Other approaches include the intake of insulin sensitisers that help lose weight and reduce the impact of insulin resistance. Taking ovulation-inducing drugs is also a course of action and the same applies to the use of injectable drugs (FSH) if the body does not respond well to the other treatments. However, the medications are a good option that increases the likelihood of a pregnancy by up to 25% only if the fallopian tubes are open, and the male partner’s sperm counts are normal.
During treatment, women with PCOS will undergo a drug-induced ovarian stimulation process that ranges from 7 to 14 days, and most of them will require 4-6 visits for monitoring their ovaries’ stimulation prior they get their HCG trigger shot that will help complete egg maturation and is taken only once per cycle.
Of course, injectable gonadotropins that are used to treat PCOS do not come without serious concerns, given that they increase the risk for high-order multiple pregnancy (higher than triplets), which is simply unacceptable for some couples.
3. In-Vitro Fertilisation (IVF)
If everything else has failed, IVF steps in and gives solutions to even the most severe situations, such as when the patient with PCOS also has blocked fallopian tubes or other underlying conditions that prevent her from conceiving.
Recent advances in IVF technologies also allow us to control multiple pregnancy risk and still maintain high pregnancy rates. A variant of an IVF treatment that helps us achieve that is blastocyst embryo transfer, where Team Miracle select the best quality embryos for transfer.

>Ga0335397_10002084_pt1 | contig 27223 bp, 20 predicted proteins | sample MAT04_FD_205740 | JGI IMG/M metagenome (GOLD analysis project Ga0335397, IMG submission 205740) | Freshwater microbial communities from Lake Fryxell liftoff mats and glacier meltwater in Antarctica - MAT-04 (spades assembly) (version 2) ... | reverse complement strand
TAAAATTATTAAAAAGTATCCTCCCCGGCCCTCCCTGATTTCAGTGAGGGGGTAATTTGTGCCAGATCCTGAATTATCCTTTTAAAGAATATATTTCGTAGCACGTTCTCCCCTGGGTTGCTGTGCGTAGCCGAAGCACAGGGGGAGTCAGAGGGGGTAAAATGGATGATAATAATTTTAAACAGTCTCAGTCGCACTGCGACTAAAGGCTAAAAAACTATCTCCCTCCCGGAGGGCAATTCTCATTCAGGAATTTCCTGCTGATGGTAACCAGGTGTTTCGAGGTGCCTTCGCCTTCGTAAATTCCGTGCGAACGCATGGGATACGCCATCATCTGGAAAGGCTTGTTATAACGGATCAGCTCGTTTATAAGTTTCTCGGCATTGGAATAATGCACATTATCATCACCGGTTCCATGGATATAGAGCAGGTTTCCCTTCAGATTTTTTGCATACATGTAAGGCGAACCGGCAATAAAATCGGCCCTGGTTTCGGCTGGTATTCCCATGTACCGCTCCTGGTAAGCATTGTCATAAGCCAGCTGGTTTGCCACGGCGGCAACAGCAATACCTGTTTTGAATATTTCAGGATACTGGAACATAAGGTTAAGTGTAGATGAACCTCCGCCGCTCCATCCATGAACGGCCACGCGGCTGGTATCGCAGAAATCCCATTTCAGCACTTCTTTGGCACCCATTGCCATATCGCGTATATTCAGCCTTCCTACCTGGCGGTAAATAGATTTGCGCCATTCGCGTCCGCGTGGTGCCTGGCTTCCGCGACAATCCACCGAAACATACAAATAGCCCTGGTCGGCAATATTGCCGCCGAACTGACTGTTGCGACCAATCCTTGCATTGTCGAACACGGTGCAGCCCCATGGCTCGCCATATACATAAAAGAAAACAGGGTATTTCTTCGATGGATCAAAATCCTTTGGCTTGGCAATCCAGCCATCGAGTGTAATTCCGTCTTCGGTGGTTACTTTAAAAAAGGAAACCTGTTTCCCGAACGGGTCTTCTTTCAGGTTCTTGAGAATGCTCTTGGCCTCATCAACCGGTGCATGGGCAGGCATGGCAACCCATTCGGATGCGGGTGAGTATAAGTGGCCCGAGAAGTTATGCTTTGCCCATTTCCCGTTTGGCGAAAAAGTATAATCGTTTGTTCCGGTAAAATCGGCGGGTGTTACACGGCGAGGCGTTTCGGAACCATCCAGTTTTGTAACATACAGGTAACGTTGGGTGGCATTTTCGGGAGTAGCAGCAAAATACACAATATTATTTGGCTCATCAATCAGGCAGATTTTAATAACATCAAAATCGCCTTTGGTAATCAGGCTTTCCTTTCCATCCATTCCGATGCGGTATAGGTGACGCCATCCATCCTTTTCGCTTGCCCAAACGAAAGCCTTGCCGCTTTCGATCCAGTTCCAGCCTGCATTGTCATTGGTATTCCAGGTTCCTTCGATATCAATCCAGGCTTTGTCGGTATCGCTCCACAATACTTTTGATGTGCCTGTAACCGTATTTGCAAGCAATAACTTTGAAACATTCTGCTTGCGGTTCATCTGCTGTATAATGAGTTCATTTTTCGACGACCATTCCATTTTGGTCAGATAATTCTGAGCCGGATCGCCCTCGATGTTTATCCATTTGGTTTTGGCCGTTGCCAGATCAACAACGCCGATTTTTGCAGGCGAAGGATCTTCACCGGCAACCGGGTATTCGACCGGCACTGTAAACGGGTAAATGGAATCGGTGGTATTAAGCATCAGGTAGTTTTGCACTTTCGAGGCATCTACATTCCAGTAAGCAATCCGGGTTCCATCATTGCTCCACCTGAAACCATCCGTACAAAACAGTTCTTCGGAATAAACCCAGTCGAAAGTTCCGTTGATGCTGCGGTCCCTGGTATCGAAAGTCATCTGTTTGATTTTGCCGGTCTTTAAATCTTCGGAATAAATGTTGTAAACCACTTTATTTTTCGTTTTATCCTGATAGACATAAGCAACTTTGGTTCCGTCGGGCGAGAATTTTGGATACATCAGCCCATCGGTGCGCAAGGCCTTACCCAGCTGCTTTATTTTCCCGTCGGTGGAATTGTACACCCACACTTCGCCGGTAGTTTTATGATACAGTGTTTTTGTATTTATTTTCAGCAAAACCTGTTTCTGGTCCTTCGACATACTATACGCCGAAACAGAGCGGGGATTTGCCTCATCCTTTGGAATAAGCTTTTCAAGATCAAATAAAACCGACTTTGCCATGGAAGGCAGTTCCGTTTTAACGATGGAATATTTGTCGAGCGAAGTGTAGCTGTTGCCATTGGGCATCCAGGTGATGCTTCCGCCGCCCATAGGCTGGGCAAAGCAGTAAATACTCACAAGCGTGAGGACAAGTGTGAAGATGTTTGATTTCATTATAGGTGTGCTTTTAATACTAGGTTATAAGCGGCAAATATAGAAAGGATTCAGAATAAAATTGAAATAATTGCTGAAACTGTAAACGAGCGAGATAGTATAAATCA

But, the key to success lies in the IVF clinic’s culture environment and whether their medical staff is proficient at blastocyst culture and day 5 blastocyst transfers. If their lab quality control and culture system are inconsistent, and the culture environment is suboptimal, the hatching embryos get stressed excessively, and their development is jeopardised. For that reason, the Cyprus IVF Clinic is equipped with a stellar lab and cutting edge technologies that help our specialised medical personnel and experts to reach their maximum potential and deliver excellent results each and every time.
PCOS & IVF Success Rates
In general, cases of infertility caused by PCOS have excellent success rates with IVF. However, patients should be aware that not all fertility clinics are the same and each has a different success rate per case.
Team Miracle, though, at the Cyprus IVF Clinic has skyrocketed live birth rates per egg retrieval and prides the best success rates on the island and three times more chances for a woman with PCOS to conceive than in the UK or anywhere else abroad. No wonder we have become the elite destination for couples seeking esteemed medical experts, worldwide known specialists in reproductive medicine, and the latest equipment and technology in the field under the same roof.
So, if you have been trying to get pregnant for at least 6 months (for women older than 35 years of age) or 12 months if you are younger than 35 and suspect PCOS might be behind this issue, please book an appointment with Dr. Firdevs, a leading fertility specialist and OB/GYN, to discuss your options.
PCOS is one of the most treatable causes of female infertility so why miss out on your chance to get pregnant with the help of those that have given more than 6,000 couples the widest smile ever!